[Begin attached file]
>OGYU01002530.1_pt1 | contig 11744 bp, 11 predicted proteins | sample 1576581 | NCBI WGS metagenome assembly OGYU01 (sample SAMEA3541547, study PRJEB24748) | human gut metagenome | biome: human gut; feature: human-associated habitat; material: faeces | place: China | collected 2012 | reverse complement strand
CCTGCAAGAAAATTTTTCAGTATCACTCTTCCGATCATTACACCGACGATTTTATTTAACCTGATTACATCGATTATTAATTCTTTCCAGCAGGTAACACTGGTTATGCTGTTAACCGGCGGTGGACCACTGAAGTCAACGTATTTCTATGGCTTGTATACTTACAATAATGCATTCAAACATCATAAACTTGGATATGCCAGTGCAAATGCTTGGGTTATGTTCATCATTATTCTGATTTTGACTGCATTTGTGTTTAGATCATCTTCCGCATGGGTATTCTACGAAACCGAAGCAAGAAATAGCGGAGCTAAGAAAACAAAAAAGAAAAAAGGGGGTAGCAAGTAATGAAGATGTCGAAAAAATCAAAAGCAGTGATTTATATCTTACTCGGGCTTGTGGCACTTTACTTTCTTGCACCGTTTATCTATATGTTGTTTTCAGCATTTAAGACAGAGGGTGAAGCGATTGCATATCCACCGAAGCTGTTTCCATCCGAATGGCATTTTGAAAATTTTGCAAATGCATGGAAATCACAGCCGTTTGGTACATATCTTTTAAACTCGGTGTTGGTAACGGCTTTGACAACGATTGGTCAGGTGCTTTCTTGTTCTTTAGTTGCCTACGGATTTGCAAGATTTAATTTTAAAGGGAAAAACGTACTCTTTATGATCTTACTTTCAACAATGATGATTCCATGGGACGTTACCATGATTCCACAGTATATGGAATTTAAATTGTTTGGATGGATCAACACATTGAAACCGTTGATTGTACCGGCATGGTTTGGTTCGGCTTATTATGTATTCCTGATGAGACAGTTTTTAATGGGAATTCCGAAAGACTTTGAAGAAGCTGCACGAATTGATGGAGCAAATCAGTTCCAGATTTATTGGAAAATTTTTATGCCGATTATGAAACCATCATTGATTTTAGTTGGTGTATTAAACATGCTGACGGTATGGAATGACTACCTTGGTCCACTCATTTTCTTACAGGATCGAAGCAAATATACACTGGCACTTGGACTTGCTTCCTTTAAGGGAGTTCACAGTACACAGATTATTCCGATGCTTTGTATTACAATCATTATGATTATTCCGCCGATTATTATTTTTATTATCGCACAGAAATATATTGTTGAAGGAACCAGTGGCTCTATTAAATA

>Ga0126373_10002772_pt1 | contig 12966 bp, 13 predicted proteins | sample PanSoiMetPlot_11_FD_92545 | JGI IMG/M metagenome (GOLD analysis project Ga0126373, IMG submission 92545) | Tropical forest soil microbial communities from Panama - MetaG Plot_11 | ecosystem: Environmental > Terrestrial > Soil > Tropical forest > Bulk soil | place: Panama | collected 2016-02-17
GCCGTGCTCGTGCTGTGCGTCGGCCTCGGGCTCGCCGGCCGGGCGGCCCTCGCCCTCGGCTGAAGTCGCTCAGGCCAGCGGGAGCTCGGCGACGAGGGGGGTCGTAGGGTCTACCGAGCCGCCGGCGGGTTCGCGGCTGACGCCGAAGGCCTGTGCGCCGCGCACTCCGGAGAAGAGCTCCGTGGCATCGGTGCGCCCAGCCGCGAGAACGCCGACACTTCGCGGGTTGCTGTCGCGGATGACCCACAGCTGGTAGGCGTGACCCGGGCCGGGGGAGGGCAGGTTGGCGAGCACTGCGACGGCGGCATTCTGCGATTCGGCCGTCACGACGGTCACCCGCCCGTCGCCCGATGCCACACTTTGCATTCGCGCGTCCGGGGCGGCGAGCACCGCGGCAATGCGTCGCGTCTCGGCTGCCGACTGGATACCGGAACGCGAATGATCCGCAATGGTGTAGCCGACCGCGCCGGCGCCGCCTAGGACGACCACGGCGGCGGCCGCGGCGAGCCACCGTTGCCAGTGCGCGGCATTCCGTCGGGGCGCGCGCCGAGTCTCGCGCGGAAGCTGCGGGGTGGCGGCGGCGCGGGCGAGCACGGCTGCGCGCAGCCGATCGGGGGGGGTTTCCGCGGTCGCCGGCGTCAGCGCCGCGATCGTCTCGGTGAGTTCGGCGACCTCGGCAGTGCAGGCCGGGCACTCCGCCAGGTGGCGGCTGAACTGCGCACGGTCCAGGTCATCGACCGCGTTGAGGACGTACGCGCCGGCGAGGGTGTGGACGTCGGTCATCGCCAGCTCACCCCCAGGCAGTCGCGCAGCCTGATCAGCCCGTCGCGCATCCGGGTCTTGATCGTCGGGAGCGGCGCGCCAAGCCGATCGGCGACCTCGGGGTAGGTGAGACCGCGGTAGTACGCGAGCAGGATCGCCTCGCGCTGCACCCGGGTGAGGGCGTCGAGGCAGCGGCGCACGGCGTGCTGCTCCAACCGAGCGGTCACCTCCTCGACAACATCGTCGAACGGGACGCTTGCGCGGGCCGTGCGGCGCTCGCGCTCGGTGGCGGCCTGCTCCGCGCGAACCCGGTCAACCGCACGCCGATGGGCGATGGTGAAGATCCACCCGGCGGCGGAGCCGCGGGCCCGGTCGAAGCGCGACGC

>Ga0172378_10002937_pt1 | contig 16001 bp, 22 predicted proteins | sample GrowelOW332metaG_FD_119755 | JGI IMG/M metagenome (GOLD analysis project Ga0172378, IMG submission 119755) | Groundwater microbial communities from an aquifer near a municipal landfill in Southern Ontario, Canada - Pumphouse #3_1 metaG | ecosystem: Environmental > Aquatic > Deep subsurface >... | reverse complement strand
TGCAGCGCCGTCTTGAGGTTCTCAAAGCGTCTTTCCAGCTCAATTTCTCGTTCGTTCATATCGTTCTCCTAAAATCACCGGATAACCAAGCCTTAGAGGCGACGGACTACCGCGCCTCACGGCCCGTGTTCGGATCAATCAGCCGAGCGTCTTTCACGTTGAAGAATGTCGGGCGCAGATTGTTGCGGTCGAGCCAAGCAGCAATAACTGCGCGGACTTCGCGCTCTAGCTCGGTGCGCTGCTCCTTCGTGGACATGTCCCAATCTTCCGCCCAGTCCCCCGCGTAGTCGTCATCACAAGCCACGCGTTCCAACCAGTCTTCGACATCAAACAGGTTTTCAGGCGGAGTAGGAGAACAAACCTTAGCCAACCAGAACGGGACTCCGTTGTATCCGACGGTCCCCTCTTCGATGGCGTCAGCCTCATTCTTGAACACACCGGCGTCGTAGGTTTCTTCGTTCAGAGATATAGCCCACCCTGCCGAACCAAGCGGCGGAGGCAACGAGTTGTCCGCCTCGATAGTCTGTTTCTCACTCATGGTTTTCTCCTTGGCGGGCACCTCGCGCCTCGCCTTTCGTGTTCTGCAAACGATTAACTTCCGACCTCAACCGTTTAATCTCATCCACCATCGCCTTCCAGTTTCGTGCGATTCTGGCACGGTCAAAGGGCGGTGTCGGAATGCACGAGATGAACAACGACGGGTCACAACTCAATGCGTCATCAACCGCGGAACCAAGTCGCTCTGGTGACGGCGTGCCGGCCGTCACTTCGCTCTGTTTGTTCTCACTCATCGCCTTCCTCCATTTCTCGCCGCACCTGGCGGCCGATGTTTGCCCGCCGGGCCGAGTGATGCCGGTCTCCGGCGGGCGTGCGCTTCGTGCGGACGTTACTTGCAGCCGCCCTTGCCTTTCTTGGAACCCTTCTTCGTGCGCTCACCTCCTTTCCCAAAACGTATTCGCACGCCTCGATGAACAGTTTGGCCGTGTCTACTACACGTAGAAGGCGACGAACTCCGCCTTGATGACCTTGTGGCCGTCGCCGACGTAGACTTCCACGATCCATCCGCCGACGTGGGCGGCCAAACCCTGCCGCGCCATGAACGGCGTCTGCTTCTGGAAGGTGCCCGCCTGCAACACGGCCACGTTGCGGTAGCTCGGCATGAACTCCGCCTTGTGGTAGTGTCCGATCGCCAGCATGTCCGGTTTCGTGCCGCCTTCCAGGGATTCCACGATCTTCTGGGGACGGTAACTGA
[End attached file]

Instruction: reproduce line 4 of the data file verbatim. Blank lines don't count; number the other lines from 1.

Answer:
GCCGTGCTCGTGCTGTGCGTCGGCCTCGGGCTCGCCGGCCGGGCGGCCCTCGCCCTCGGCTGAAGTCGCTCAGGCCAGCGGGAGCTCGGCGACGAGGGGGGTCGTAGGGTCTACCGAGCCGCCGGCGGGTTCGCGGCTGACGCCGAAGGCCTGTGCGCCGCGCACTCCGGAGAAGAGCTCCGTGGCATCGGTGCGCCCAGCCGCGAGAACGCCGACACTTCGCGGGTTGCTGTCGCGGATGACCCACAGCTGGTAGGCGTGACCCGGGCCGGGGGAGGGCAGGTTGGCGAGCACTGCGACGGCGGCATTCTGCGATTCGGCCGTCACGACGGTCACCCGCCCGTCGCCCGATGCCACACTTTGCATTCGCGCGTCCGGGGCGGCGAGCACCGCGGCAATGCGTCGCGTCTCGGCTGCCGACTGGATACCGGAACGCGAATGATCCGCAATGGTGTAGCCGACCGCGCCGGCGCCGCCTAGGACGACCACGGCGGCGGCCGCGGCGAGCCACCGTTGCCAGTGCGCGGCATTCCGTCGGGGCGCGCGCCGAGTCTCGCGCGGAAGCTGCGGGGTGGCGGCGGCGCGGGCGAGCACGGCTGCGCGCAGCCGATCGGGGGGGGTTTCCGCGGTCGCCGGCGTCAGCGCCGCGATCGTCTCGGTGAGTTCGGCGACCTCGGCAGTGCAGGCCGGGCACTCCGCCAGGTGGCGGCTGAACTGCGCACGGTCCAGGTCATCGACCGCGTTGAGGACGTACGCGCCGGCGAGGGTGTGGACGTCGGTCATCGCCAGCTCACCCCCAGGCAGTCGCGCAGCCTGATCAGCCCGTCGCGCATCCGGGTCTTGATCGTCGGGAGCGGCGCGCCAAGCCGATCGGCGACCTCGGGGTAGGTGAGACCGCGGTAGTACGCGAGCAGGATCGCCTCGCGCTGCACCCGGGTGAGGGCGTCGAGGCAGCGGCGCACGGCGTGCTGCTCCAACCGAGCGGTCACCTCCTCGACAACATCGTCGAACGGGACGCTTGCGCGGGCCGTGCGGCGCTCGCGCTCGGTGGCGGCCTGCTCCGCGCGAACCCGGTCAACCGCACGCCGATGGGCGATGGTGAAGATCCACCCGGCGGCGGAGCCGCGGGCCCGGTCGAAGCGCGACGC